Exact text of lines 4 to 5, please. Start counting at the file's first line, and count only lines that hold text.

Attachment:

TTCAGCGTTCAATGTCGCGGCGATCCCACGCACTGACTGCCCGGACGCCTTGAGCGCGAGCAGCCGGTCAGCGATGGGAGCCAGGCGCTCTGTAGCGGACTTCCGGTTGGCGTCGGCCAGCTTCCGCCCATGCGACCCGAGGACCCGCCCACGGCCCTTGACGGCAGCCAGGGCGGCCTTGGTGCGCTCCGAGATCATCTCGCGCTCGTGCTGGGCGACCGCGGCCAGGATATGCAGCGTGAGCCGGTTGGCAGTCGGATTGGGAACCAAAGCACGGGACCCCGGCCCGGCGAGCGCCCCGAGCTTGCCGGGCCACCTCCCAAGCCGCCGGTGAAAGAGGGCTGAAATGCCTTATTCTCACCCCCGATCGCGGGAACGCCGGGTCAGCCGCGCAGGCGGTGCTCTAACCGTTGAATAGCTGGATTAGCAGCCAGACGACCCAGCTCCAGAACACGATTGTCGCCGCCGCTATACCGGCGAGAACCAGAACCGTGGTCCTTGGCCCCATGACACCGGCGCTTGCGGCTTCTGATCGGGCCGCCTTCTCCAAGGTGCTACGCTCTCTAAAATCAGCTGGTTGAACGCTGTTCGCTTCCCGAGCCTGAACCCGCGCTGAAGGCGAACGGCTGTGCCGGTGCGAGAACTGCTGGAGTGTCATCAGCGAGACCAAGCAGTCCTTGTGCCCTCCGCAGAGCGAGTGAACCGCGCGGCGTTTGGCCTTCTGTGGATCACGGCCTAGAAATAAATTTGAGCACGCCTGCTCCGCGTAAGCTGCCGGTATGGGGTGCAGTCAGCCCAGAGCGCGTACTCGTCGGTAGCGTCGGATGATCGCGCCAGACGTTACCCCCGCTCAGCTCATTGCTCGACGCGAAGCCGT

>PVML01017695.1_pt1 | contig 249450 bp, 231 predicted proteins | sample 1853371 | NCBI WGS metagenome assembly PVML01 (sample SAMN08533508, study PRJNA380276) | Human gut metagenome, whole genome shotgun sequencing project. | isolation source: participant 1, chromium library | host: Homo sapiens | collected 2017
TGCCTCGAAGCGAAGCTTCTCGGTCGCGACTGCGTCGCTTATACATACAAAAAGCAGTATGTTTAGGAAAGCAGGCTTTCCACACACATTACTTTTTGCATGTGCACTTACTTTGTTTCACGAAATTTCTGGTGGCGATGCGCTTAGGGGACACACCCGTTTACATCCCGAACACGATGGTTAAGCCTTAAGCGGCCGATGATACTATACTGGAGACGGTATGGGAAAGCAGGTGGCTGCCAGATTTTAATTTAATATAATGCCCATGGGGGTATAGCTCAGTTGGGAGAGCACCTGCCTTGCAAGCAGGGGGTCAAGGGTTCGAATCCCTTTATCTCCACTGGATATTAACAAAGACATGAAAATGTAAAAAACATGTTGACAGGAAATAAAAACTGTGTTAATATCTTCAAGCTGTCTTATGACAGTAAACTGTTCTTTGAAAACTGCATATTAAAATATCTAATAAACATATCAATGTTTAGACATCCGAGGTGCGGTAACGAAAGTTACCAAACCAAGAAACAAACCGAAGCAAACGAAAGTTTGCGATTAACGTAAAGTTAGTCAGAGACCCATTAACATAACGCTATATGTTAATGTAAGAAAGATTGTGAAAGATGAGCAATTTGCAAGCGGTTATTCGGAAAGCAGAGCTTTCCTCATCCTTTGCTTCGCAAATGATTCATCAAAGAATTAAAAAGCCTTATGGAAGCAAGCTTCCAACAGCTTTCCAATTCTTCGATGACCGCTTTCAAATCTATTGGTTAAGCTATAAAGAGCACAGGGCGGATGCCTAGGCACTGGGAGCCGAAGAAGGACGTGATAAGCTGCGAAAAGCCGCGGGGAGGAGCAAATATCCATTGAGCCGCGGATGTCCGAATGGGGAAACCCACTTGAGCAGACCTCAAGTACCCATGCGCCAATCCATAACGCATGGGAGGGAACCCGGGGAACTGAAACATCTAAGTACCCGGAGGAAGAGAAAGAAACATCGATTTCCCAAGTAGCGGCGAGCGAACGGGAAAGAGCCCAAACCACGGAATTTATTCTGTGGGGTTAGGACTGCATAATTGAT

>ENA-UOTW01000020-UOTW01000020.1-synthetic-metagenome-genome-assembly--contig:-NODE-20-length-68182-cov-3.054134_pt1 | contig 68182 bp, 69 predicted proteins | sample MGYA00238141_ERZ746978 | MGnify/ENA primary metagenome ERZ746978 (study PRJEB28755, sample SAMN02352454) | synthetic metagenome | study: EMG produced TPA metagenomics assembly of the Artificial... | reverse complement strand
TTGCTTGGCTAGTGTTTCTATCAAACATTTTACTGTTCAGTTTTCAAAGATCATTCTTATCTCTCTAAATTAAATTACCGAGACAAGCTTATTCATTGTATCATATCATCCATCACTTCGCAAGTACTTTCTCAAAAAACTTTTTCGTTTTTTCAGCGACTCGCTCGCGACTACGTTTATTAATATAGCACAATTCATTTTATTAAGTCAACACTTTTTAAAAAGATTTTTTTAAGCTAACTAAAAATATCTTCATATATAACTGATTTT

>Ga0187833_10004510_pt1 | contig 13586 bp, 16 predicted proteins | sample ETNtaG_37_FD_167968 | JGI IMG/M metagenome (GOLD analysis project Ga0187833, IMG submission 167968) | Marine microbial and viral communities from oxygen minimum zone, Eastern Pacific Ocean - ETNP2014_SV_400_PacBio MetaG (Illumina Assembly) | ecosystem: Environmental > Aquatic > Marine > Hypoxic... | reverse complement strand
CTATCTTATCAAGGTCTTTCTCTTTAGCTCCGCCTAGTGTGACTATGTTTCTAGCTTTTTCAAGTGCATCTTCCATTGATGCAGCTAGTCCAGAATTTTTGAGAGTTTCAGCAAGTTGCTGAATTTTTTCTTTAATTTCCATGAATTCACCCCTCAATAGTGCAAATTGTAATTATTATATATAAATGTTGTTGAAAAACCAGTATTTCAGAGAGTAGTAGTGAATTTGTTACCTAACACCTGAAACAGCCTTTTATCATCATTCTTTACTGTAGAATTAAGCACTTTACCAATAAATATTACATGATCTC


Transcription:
>ENA-UOTW01000020-UOTW01000020.1-synthetic-metagenome-genome-assembly--contig:-NODE-20-length-68182-cov-3.054134_pt1 | contig 68182 bp, 69 predicted proteins | sample MGYA00238141_ERZ746978 | MGnify/ENA primary metagenome ERZ746978 (study PRJEB28755, sample SAMN02352454) | synthetic metagenome | study: EMG produced TPA metagenomics assembly of the Artificial... | reverse complement strand
TTGCTTGGCTAGTGTTTCTATCAAACATTTTACTGTTCAGTTTTCAAAGATCATTCTTATCTCTCTAAATTAAATTACCGAGACAAGCTTATTCATTGTATCATATCATCCATCACTTCGCAAGTACTTTCTCAAAAAACTTTTTCGTTTTTTCAGCGACTCGCTCGCGACTACGTTTATTAATATAGCACAATTCATTTTATTAAGTCAACACTTTTTAAAAAGATTTTTTTAAGCTAACTAAAAATATCTTCATATATAACTGATTTT